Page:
It is hard to imagine that only a few years ago, we used to talk on phones with cords. Now, so much is cordless. We can even recharge our devices without a cord.
Batteries of all kinds, mercury button-cell, Li-ion, rechargeable, and single-use, are everywhere and can be found in more devices than ever. It is important to understand how to manage our batteries once they no longer hold a charge as it can be confusing.
The first step is to determine what kind of battery you have.
Batteries fall into two categories: single-use or rechargeable. Notice the symbols and/or letters (Li-ion, Ni-Cd, Ni-MH, Pb-Acid, etc.) on your batteries. Many batteries will contain a recycling symbol or an image of a trash can or toter with a line through it, an indication that the battery can be recycled.
Then, how do I properly dispose of or recycle batteries?
- Rechargeable batteries (Lithium, Ni-Cd, Li-Ion, Ni-MH, small sealed Pb-Acid, mercury button-cell) can be recycled at the recycling facility inside the red door.
- Household alkaline batteries (AA, AAA, C cell, D cell, 9V, etc.) are considered solid waste. Please put these in with your regular trash.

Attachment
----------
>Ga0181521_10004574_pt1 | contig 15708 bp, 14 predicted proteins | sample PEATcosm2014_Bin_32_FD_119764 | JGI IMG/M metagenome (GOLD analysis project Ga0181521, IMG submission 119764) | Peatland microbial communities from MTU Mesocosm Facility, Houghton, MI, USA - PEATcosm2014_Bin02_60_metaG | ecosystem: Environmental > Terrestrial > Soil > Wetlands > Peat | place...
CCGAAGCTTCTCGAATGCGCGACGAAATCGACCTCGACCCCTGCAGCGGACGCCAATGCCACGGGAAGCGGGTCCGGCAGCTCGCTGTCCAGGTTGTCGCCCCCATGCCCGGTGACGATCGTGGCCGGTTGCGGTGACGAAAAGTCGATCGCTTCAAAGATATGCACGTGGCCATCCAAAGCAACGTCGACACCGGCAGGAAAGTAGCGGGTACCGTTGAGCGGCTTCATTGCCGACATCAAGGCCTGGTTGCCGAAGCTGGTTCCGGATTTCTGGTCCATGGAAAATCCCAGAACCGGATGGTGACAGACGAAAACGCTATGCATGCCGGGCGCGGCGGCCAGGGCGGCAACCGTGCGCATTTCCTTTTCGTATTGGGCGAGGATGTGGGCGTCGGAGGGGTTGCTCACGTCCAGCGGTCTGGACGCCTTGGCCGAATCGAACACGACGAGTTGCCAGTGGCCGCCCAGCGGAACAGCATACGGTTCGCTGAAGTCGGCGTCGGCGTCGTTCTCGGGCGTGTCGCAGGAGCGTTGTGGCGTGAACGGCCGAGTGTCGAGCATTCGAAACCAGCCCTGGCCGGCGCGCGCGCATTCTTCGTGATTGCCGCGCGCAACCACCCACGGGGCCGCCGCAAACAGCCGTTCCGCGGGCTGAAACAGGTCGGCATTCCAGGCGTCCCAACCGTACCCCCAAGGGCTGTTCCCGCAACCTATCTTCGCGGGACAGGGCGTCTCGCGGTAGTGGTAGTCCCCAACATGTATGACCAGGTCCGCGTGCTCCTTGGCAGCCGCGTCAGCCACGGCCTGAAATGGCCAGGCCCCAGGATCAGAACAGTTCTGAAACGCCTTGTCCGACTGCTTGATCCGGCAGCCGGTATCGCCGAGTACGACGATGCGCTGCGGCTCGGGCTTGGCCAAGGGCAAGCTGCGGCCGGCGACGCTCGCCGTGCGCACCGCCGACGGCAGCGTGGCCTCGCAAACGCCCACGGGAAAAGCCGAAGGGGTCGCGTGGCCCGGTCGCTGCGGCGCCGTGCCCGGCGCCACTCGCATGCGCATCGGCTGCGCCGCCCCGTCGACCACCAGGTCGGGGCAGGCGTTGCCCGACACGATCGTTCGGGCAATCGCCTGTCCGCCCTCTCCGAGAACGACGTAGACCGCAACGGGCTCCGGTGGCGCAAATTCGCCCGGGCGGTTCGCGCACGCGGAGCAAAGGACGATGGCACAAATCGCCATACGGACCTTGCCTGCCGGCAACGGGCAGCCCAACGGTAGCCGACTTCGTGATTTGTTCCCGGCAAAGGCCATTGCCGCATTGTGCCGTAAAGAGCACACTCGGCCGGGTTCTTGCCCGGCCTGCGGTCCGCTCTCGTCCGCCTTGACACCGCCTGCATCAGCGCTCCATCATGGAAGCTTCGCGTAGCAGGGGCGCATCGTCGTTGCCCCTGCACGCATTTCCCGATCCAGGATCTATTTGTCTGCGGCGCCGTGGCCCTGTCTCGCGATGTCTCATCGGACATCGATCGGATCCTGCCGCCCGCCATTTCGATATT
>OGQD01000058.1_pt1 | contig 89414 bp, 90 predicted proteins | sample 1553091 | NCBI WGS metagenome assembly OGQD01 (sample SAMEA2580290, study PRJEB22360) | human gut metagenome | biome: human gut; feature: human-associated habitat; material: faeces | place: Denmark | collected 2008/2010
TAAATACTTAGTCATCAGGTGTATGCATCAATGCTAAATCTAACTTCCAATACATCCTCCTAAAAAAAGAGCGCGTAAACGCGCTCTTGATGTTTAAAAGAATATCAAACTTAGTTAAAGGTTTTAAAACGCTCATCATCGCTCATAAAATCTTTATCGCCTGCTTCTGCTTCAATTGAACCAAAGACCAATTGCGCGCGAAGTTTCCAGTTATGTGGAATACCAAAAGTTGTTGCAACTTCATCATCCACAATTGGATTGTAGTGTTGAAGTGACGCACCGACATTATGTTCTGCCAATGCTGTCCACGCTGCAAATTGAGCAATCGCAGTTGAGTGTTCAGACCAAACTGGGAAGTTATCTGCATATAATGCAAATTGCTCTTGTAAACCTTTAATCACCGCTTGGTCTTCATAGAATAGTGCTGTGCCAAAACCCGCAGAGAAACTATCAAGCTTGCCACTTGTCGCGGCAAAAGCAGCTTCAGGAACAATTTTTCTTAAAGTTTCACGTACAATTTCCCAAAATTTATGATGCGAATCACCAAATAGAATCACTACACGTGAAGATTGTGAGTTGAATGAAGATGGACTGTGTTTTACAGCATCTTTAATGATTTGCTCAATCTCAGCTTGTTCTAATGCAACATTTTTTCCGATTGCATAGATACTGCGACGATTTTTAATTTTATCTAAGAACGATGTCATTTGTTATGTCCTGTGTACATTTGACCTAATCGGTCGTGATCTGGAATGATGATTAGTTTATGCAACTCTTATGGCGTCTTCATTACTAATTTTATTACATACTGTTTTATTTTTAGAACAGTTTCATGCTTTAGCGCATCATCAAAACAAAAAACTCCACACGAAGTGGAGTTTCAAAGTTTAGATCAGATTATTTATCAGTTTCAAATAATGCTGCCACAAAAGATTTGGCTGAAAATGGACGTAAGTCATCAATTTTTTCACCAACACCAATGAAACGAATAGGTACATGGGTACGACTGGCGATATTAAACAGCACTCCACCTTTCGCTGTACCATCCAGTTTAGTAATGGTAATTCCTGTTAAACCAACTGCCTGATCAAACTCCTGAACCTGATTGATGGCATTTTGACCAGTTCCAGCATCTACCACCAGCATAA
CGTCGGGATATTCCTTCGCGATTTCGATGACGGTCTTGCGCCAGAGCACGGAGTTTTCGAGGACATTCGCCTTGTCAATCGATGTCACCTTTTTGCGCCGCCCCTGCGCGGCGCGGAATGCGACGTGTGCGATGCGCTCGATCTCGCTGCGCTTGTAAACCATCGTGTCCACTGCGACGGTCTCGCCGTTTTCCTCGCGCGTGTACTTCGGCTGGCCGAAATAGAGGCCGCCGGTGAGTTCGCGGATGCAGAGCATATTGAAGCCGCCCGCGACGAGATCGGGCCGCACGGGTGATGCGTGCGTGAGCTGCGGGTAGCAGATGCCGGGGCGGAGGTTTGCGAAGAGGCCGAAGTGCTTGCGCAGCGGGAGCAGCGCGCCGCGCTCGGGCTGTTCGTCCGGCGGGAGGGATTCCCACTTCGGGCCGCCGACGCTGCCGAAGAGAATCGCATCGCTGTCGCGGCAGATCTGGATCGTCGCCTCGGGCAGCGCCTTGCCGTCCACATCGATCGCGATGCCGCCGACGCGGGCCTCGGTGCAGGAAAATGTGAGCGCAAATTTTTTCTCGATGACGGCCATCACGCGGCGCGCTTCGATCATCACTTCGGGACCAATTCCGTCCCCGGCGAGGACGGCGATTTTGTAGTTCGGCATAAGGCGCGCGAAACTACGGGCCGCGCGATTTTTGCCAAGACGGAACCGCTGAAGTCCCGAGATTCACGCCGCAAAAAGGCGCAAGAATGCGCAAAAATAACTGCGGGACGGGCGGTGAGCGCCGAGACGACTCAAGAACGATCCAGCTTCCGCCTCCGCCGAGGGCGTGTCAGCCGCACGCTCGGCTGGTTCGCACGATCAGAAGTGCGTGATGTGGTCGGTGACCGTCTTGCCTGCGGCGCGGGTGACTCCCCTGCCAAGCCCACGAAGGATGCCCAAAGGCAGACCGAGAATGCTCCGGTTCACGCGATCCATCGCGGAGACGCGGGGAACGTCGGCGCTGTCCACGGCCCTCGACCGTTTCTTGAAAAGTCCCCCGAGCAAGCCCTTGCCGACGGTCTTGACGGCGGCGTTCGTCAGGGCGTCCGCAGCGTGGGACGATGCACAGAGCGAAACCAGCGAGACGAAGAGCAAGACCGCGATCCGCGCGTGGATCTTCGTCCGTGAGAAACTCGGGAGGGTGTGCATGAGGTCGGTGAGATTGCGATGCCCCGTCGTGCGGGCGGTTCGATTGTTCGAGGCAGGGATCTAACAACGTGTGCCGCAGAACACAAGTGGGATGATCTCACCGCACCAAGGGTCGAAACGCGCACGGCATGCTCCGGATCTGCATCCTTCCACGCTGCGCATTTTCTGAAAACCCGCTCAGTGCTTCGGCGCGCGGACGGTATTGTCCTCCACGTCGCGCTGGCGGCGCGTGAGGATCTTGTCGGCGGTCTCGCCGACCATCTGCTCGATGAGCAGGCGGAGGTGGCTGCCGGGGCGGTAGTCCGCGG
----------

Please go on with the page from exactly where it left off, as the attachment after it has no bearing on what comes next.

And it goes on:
- Single-use lithium batteries (typically short and pudgy) are very dangerous if disposed of incorrectly. Recently, a tablet disposed of in the landfill was run over and caught fire. These types of batteries need to be saved and taken to a hazardous waste collection event.
- Automotive (car, truck, marine): Ask the recycling attendant at the landfill where to place them to be recycled or return them to the original purchase location.
As much as possible, replace single-use batteries with rechargeables.
Many single-use batteries can be replaced with a rechargeable alternative. There is a cost to purchase the new batteries and a charger; however, you reduce your waste and in the long run, save money.
The world is changing and part of that change is how we power our lives. Batteries are everywhere, in our electric cars, cordless power tools, lighting, children’s toys, and even a personal fan. As batteries become a larger part of our lives, we need to do our part to recycle or dispose of them properly at the end of their useful lives.
For more information about the Lebanon Solid Waste & Recycling Facility, visit LebanonNH.gov/SolidWaste or contact Solid Waste Manager Marc Morgan, firstname.lastname@example.org